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VOL. 126 | NO. 79 | Friday, April 22, 2011

Seminar to Tackle Globalization’s Impact

By Andy Meek

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“The world is flat” is more than just a catchphrase that illustrates the increasing connectivity of the globe’s consumers, markets and economies.

The concept – brought to the forefront by Thomas Friedman’s 2005 book of the same name – is a foundational element of what Memphis’ economic development game plan needs to be if it’s going to remain competitive in the months and years ahead.

That’s what a panel of experts will share with an audience of business professionals when The Daily News hosts a seminar next week titled “Globalization & The Local Economy,” the second of six in the paper’s inaugural 2011 Seminar Series.

The April 28 seminar – sponsored by Butler, Snow, O’Mara, Stevens and Cannada PLLC – will be held at the Memphis Brooks Museum of Art, 1934 Poplar Ave.

Panelists include keynote speaker David Waddell, president and CEO of Waddell & Associates; Olin Atkins, partner with Atkins Capital Management, LLC; Dexter Muller, senior vice president of community development with the Greater Memphis Chamber; and Dr. John Gnuschke, director of the Sparks Bureau of Business and Economic Research at the University of Memphis.

“Everybody’s competing with everybody for everything,” Muller said. “The smart money is on building linkages and connections across the globe. We don’t think of ourselves as competing against other countries. We’re always thinking about Nashville or Atlanta or something like that.

“I remember when this first came home to me. I was working on a project with a company that’s here and expanded after a search, but they were looking at Oklahoma, Memphis and Belgium.”

Muller said last week offered a perfect encapsulation of those thoughts when Memphis hosted the Airport Cities World Conference & Exhibition. It was an industry conference that highlighted the connectivity made possible in cities like Memphis that build hubs of what’s often globe-spanning economic activity around their airports.

“I think, to a certain extent, there are those who feel like they’re not really participating in globalization at a local level,” Waddell said. “But I don’t think that’s true.

“With some of the large victories the chamber’s had recently, that just demonstrates the fact globalization does touch Memphis. And the father of globalization in my opinion, (FedEx founder) Fred Smith, happens to live in Memphis.”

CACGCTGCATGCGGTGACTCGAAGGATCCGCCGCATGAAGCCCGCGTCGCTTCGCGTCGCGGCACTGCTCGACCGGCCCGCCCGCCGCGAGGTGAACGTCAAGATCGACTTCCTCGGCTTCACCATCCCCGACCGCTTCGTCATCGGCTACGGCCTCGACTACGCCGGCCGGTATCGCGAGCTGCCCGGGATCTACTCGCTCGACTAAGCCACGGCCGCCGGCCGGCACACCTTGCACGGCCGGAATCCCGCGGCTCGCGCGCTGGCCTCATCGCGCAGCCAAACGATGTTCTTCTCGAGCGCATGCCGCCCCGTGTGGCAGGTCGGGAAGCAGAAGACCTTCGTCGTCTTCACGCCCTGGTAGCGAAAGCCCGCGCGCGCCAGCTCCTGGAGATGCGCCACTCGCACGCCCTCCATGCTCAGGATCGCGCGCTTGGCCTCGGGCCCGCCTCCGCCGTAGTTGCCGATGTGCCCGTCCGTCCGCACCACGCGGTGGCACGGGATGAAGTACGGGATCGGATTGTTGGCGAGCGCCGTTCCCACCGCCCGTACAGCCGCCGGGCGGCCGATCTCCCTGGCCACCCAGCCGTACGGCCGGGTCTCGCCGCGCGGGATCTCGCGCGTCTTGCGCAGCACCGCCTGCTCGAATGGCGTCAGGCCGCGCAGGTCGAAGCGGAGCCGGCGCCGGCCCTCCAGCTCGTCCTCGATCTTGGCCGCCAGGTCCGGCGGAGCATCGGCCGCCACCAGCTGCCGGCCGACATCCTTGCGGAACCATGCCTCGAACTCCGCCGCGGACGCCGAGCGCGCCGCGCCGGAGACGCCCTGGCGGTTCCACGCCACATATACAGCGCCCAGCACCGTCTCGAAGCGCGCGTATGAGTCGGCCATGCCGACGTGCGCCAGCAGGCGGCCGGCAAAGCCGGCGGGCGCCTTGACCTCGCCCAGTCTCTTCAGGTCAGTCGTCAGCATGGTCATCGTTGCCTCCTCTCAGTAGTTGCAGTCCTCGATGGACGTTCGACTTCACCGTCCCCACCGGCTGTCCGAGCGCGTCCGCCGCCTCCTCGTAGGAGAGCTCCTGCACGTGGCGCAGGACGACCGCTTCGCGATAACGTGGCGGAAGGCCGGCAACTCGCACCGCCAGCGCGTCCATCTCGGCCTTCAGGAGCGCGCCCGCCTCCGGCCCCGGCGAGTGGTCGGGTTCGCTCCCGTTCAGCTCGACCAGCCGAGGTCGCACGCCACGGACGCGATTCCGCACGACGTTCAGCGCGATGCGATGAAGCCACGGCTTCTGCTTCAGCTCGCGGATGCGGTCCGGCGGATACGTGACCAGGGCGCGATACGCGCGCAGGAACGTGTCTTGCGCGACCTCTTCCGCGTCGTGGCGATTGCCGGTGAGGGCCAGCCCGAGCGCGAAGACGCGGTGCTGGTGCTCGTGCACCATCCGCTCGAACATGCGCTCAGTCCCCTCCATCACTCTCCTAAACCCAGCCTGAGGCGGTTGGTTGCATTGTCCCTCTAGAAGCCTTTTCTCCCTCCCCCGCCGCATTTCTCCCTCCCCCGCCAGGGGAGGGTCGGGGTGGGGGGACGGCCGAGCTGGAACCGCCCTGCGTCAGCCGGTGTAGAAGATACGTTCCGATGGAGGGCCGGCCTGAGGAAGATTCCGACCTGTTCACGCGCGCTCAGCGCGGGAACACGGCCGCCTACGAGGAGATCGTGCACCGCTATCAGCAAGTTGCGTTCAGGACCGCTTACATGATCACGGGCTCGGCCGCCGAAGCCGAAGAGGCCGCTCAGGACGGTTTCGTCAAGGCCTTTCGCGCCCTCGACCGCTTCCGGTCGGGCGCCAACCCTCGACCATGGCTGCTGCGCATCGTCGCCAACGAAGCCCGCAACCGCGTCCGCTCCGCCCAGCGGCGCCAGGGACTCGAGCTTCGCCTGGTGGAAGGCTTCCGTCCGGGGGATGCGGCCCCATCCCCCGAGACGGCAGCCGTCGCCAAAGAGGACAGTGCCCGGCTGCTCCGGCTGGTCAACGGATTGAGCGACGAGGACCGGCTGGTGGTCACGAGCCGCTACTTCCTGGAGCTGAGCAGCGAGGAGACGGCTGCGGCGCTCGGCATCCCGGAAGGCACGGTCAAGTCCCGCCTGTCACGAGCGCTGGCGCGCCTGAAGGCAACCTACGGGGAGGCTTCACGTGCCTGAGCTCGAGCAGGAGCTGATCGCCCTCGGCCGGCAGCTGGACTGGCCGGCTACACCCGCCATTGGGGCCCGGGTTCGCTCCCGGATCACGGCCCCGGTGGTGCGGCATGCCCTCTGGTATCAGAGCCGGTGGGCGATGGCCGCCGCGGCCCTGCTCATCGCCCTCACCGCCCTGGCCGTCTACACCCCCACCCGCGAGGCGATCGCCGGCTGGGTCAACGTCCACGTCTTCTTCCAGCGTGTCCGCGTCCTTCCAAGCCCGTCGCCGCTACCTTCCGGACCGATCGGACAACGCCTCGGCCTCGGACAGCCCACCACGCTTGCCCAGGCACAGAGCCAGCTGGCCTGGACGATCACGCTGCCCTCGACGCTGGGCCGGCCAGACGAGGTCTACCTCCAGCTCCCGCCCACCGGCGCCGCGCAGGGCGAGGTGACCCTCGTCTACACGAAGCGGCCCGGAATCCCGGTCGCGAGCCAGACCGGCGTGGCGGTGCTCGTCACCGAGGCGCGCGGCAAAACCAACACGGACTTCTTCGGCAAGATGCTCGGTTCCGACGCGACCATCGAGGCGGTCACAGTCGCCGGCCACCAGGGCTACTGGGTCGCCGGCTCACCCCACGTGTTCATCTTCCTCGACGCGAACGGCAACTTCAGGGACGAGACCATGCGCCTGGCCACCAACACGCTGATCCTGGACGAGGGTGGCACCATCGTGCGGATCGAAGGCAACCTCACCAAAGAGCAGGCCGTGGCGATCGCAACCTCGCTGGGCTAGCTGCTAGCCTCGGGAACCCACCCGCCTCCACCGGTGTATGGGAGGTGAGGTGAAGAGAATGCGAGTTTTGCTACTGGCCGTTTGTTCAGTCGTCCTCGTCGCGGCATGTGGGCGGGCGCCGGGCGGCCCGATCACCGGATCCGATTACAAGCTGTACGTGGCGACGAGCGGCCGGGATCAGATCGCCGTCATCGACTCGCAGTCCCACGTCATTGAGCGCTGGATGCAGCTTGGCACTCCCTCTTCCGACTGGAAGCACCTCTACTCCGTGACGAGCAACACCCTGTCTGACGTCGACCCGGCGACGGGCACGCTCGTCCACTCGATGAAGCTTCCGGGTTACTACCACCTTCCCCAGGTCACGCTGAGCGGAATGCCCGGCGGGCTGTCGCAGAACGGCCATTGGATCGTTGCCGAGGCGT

There are other aspects of globalization that will be discussed. Atkins said his colleagues see the U.S. consumer, along with those in Europe and Japan, as facing stiff headwinds in the form of debt de-leveraging and other adverse demographics.

As a result, developing-world consumers become an increasingly important market.

“We have two major worries regarding the transition from the current developed world consumer to the emerging consumer,” Atkins said. ”First, we believe that the hand-off from developed market consumer to emerging market consumer will take longer than many bulls believe, simply because of the huge imbalance in current consumption between these two populations.

“Also, we worry that over the next couple of years if unemployment or underemployment stays stubbornly high in the U.S. the greatest risk to globalization is an increasingly restless electorate and a protectionist Congress. If we start to erect trade barriers and impose tariffs, our trading partners will follow.”

Subjects of future Daily News seminars will include health care reform (July 14), social media (Sept. 15), green business (Oct. 6), and the business of health care (Nov. 10).

Next week’s seminar will begin at 3:30 p.m. and will last about 90 minutes, with a cocktail reception to follow. The cost is $25. While seating is currently available, those interested are encouraged to register as soon as possible.

“Whether it is China’s real-estate bubble, the eurozone’s debt crisis or the U.S. unemployment rate, the global economy is increasingly complex and interconnected,” said James Overstreet, associate publisher and executive editor of The Daily News and The Memphis News. “By hosting a seminar featuring local financial management experts, economic development officials and economists, we look forward to discussing the economic challenges and opportunities facing local investors and businesses in 2011.”

To register, visit www.memphisdailynews.com/seminar. Inquiries can be directed to The Daily News’ marketing manager Donna Waggener, at 528-8122 or dwaggener@memphisdailynews.com.

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